The famous Slows Bar-B-Q in Detroit's Corktown neighborhood. (Photo: Flickr user DigDowntownDetroit)
In preservation circles, it’s a story we’ve all heard a million times yet still hasn’t reached the mainstream: restoring existing buildings is one of the greenest ways to build. For all the press that green starchitect skyscrapers get (much of which is actually pretty cool … we need flashes of new every once in a while), historic preservation rarely gets a mention.
But review columns and trades magazines showcase a different reality than most Americans experience. Look around - it’s the older neighborhoods and buildings that are pricier – first choice for those with the most resources. The hot new speakeasies and galleries are typically in old buildings. Exposed brick is still king. When given the option, most people tend to choose a look and a lifestyle that mixes old and new. Trendy and retro go hand in hand. If green is the headline, then why isn’t preservation and adaptation the story?
Certainly it’s up to us to make that change. We know that preservation is sexy. We can preach (too often to the choir) that preservation is green. Here are a few stories that help flip that vision to a wider audience (and a few that just keep us jazzed about preservation in general).
Miller-McCune Magazine published a story titled “Old Buildings Combine Sustainability, Preservation” that gives a little more depth to common “preservation is greenest” cry.
Helping historic preservationists present their case are new studies that calculate what is lost — in measurable environmental terms — when we tear buildings down and replace them with new ones. Plenty of studies have demonstrated the merits of constructing new green buildings, but until recently, there’s been relatively little data available on the economic and environmental benefits of building reuse.
In New York, one preservation story is pretty much all about green, hip, good-looking, and relevant: The High Line Section 2 is Now Open. We’ve pushed High Line stories before, but if you aren’t familiar, it’s a new contemporary park and pathway built atop old elevated railroad tracks on the west side of Manhattan. And dang is it a preservation and adaptation win. The New York Times ran a story about how the opening has changed the neighborhood for the better, and the Inhabitat blog has some great photos of the park’s latest segment.
We’ve all seen photos of Detroit’s abandoned buildings and windswept neighborhoods, but it’s time the Motor City got some good press. The New York Post highlights the Corktown neighborhood in its article “The New Detroit Cool,” and shows off an old side of the city that’s lifting itself up.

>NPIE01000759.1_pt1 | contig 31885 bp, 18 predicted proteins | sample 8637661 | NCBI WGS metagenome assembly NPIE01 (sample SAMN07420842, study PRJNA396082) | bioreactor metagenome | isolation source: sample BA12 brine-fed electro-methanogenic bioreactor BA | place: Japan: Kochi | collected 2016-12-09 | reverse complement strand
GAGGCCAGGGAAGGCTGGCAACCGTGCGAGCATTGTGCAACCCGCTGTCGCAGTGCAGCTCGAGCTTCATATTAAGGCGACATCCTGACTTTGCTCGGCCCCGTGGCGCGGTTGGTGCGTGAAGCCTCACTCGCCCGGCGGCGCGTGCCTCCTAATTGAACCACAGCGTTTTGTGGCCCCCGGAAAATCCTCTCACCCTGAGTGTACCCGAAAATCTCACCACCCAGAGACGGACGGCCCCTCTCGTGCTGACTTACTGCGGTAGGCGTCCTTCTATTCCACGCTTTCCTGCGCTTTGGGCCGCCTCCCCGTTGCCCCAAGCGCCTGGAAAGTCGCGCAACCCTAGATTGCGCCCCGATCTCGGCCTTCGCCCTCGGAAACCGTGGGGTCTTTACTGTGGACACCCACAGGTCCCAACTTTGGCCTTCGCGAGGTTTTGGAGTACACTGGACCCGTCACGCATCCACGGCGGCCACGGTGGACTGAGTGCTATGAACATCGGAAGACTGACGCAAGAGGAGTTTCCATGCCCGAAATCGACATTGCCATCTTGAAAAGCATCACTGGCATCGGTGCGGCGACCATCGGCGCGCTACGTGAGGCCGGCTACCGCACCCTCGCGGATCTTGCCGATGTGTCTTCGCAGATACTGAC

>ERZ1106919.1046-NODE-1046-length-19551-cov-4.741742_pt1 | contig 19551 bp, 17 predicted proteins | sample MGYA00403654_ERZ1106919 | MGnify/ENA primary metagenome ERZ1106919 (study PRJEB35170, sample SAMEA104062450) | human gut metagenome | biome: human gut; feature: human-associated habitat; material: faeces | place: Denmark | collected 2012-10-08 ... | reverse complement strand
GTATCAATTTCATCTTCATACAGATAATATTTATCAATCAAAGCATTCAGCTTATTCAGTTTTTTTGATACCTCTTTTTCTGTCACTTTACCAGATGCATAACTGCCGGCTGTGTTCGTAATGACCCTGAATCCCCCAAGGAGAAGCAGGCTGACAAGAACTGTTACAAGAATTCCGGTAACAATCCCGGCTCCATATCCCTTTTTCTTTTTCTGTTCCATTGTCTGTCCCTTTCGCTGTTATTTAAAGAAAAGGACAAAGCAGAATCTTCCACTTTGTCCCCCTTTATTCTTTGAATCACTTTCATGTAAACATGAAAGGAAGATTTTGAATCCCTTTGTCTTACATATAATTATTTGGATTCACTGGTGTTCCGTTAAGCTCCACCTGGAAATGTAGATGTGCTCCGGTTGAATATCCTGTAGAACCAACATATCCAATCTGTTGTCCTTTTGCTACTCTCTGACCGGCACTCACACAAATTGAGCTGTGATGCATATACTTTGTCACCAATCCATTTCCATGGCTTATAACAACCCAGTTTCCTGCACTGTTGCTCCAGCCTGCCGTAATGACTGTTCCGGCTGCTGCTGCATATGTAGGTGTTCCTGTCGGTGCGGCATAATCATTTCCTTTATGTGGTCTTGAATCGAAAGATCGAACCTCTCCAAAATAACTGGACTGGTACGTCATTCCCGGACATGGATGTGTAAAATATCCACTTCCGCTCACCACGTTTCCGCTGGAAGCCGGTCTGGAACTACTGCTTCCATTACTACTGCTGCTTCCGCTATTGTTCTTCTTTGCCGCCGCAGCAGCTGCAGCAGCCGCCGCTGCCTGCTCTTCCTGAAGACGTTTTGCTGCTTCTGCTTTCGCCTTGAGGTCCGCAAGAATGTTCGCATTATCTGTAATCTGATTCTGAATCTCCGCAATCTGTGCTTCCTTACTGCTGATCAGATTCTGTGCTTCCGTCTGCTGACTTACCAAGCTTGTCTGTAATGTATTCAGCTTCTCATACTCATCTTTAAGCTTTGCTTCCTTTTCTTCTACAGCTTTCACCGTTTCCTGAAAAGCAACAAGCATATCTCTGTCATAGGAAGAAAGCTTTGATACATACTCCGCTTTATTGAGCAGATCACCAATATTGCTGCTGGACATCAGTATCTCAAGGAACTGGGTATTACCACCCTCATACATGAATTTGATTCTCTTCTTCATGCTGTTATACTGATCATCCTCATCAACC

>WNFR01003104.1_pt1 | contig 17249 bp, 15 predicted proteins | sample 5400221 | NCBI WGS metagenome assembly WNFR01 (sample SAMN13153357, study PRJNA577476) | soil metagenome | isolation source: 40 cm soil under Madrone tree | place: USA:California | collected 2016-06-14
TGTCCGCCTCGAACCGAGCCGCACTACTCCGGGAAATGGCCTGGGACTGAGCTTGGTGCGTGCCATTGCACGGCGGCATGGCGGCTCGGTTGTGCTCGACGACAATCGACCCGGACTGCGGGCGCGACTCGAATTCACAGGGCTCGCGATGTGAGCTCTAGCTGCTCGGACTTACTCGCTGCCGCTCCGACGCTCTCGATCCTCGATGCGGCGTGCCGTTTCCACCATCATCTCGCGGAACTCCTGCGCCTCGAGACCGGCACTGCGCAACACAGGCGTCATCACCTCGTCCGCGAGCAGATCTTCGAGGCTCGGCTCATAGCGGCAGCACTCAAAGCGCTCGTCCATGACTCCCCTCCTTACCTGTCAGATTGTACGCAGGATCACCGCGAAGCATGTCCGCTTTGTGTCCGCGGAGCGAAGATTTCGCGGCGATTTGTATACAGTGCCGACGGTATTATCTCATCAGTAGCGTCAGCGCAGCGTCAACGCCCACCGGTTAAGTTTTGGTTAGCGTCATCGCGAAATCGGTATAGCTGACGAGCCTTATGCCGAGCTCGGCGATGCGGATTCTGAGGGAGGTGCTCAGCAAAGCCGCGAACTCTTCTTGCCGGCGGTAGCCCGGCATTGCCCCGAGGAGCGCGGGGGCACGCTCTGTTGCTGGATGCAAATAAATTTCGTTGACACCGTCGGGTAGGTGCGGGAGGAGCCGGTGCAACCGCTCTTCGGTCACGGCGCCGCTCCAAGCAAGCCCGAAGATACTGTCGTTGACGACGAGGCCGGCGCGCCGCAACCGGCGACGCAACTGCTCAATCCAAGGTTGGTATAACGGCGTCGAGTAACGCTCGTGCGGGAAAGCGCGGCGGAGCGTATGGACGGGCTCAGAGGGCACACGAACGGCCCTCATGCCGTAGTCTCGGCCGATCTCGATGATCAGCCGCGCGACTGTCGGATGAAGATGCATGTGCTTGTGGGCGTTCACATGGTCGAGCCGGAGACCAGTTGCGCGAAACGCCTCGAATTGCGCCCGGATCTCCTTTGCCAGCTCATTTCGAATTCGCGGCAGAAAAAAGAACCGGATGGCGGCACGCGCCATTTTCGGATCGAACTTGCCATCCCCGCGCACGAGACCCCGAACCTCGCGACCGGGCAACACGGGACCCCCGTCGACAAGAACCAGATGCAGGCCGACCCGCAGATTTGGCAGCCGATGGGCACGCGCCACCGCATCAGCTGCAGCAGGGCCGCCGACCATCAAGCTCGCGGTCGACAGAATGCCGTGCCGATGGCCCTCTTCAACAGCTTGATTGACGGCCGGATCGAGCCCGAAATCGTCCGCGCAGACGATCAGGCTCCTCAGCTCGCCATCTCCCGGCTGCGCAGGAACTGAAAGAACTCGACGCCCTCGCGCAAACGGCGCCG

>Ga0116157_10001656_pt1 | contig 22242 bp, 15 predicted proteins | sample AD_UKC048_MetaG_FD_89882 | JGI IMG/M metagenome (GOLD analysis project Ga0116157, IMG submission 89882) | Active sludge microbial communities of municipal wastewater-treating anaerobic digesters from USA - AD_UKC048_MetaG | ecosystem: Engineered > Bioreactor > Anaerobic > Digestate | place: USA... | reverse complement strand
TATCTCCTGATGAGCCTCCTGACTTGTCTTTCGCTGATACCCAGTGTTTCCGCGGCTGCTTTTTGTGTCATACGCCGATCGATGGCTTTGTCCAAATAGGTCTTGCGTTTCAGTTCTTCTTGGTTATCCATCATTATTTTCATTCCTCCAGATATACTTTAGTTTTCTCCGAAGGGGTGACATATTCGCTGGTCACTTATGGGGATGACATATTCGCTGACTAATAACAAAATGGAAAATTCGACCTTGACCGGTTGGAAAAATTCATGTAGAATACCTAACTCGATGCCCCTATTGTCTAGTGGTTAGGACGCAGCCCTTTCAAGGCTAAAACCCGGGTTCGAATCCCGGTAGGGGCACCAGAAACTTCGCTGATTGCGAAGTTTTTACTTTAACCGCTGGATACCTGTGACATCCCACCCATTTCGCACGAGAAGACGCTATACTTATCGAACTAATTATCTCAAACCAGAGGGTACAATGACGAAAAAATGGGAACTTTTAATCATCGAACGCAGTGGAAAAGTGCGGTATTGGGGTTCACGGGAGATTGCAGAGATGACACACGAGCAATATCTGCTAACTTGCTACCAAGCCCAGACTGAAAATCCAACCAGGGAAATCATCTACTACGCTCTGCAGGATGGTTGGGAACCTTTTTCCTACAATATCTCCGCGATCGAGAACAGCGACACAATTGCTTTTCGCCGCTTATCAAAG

Here, you can now see artists working to re-appropriate forgotten spaces as public art. You have urban farmers making productive use of vacant land, taking the idea of eating local to the extreme. You have the city's most talked-about restaurant (an excellent barbecue joint), a record store, a Martiniquais (by way of Paris, Brazil and Brooklyn) making crepes, a cool little vintage boutique, two brothers selling freshly-made bagels out of their apartment, a sustainable food truck and, soon, a speakeasy-style cocktail lounge and a third-wave coffee bar.
(PS – if you haven’t seen these great videos featuring some of the cooler sides of Detroit, they’re definitely a must-see.)
Check out this great op-ed from Dallas – “Not J.R.’s Kind of Town” which tells the story of how one local found a way to restore the old Kessler Theater. With so many old and abandoned theaters across the United States, this is actually a really relevant story for how to give them new life. The key: bring in more uses than just performances.
Oh hey look! In preservationy-but-not-necessarily news, the Chicago Tribune is reporting that the “front porch is enjoying a renewed surge in popularity.”
"It changes the tempo and pace of your life," said Gail Warner, a public relations consultant who bought a house with a front porch in a planned community in Fort Mill, S.C., in 2007. "We're out there in the evening with our porch mayor (pet dog), having a glass of wine and talking to the neighbors. We all have front porches here, which means we all know each other. When a neighbor needs help, we galvanize."
Before moving to Fort Mill, Warner and her husband lived in a porchless town house. "Nine years there, and I never knew my neighbors," said Warner.
A front porch, you say? Couldn’t we all use one of those right about now? Commence mid-day dreaming.
Still don't have your preservation news fix? Check out these other stories that caught our eye:
- Could a low appraisal kill your old house purchase?
- New Orleans school to become elderly apartments
- Batter Up: 19th Century Baseball Day
David Garber is a member of the Digital and New Media team at the National Trust for Historic Preservation. Sweet parks, good barbecue, and front porch sittin' sounds really good to him right now. Fightin' the urge.